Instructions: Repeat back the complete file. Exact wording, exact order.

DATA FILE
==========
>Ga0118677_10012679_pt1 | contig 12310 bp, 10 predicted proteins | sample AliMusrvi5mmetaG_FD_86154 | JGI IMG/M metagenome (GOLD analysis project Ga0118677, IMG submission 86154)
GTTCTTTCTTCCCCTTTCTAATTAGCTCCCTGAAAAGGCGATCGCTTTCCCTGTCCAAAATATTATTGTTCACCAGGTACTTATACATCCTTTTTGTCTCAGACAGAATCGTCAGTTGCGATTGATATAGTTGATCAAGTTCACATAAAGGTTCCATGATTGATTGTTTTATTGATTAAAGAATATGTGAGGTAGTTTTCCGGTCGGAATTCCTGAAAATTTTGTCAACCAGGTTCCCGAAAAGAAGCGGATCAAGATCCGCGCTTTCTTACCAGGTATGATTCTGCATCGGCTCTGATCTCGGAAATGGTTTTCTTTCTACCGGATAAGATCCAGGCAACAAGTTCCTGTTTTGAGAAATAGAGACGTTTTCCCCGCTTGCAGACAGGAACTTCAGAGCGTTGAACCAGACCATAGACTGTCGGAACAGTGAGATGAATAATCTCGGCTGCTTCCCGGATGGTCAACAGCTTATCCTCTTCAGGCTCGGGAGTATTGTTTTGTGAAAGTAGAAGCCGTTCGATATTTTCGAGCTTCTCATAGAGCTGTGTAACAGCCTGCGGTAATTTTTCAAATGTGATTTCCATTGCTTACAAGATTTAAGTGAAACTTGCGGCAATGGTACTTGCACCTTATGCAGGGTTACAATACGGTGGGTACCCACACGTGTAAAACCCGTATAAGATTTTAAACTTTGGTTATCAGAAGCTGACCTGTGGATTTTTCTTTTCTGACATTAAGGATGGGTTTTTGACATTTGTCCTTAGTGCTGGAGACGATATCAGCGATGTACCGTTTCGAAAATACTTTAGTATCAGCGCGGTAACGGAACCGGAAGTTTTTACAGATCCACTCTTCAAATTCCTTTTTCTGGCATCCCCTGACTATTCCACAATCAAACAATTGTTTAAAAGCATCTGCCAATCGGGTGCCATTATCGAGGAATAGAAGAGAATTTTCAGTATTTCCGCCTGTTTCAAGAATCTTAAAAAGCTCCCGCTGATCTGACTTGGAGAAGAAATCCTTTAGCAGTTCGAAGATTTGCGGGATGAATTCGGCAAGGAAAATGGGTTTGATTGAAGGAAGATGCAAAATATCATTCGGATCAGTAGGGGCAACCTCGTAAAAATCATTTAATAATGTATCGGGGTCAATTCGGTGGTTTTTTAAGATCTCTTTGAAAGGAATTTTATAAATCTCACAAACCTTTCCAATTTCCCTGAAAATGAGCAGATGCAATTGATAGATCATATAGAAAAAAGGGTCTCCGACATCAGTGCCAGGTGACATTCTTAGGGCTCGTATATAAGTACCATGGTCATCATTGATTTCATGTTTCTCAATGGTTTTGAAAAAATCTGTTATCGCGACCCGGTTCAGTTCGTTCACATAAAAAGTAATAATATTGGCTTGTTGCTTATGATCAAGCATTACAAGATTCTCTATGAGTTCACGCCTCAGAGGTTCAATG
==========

>Ga0118677_10012679_pt1 | contig 12310 bp, 10 predicted proteins | sample AliMusrvi5mmetaG_FD_86154 | JGI IMG/M metagenome (GOLD analysis project Ga0118677, IMG submission 86154)
GTTCTTTCTTCCCCTTTCTAATTAGCTCCCTGAAAAGGCGATCGCTTTCCCTGTCCAAAATATTATTGTTCACCAGGTACTTATACATCCTTTTTGTCTCAGACAGAATCGTCAGTTGCGATTGATATAGTTGATCAAGTTCACATAAAGGTTCCATGATTGATTGTTTTATTGATTAAAGAATATGTGAGGTAGTTTTCCGGTCGGAATTCCTGAAAATTTTGTCAACCAGGTTCCCGAAAAGAAGCGGATCAAGATCCGCGCTTTCTTACCAGGTATGATTCTGCATCGGCTCTGATCTCGGAAATGGTTTTCTTTCTACCGGATAAGATCCAGGCAACAAGTTCCTGTTTTGAGAAATAGAGACGTTTTCCCCGCTTGCAGACAGGAACTTCAGAGCGTTGAACCAGACCATAGACTGTCGGAACAGTGAGATGAATAATCTCGGCTGCTTCCCGGATGGTCAACAGCTTATCCTCTTCAGGCTCGGGAGTATTGTTTTGTGAAAGTAGAAGCCGTTCGATATTTTCGAGCTTCTCATAGAGCTGTGTAACAGCCTGCGGTAATTTTTCAAATGTGATTTCCATTGCTTACAAGATTTAAGTGAAACTTGCGGCAATGGTACTTGCACCTTATGCAGGGTTACAATACGGTGGGTACCCACACGTGTAAAACCCGTATAAGATTTTAAACTTTGGTTATCAGAAGCTGACCTGTGGATTTTTCTTTTCTGACATTAAGGATGGGTTTTTGACATTTGTCCTTAGTGCTGGAGACGATATCAGCGATGTACCGTTTCGAAAATACTTTAGTATCAGCGCGGTAACGGAACCGGAAGTTTTTACAGATCCACTCTTCAAATTCCTTTTTCTGGCATCCCCTGACTATTCCACAATCAAACAATTGTTTAAAAGCATCTGCCAATCGGGTGCCATTATCGAGGAATAGAAGAGAATTTTCAGTATTTCCGCCTGTTTCAAGAATCTTAAAAAGCTCCCGCTGATCTGACTTGGAGAAGAAATCCTTTAGCAGTTCGAAGATTTGCGGGATGAATTCGGCAAGGAAAATGGGTTTGATTGAAGGAAGATGCAAAATATCATTCGGATCAGTAGGGGCAACCTCGTAAAAATCATTTAATAATGTATCGGGGTCAATTCGGTGGTTTTTTAAGATCTCTTTGAAAGGAATTTTATAAATCTCACAAACCTTTCCAATTTCCCTGAAAATGAGCAGATGCAATTGATAGATCATATAGAAAAAAGGGTCTCCGACATCAGTGCCAGGTGACATTCTTAGGGCTCGTATATAAGTACCATGGTCATCATTGATTTCATGTTTCTCAATGGTTTTGAAAAAATCTGTTATCGCGACCCGGTTCAGTTCGTTCACATAAAAAGTAATAATATTGGCTTGTTGCTTATGATCAAGCATTACAAGATTCTCTATGAGTTCACGCCTCAGAGGTTCAATG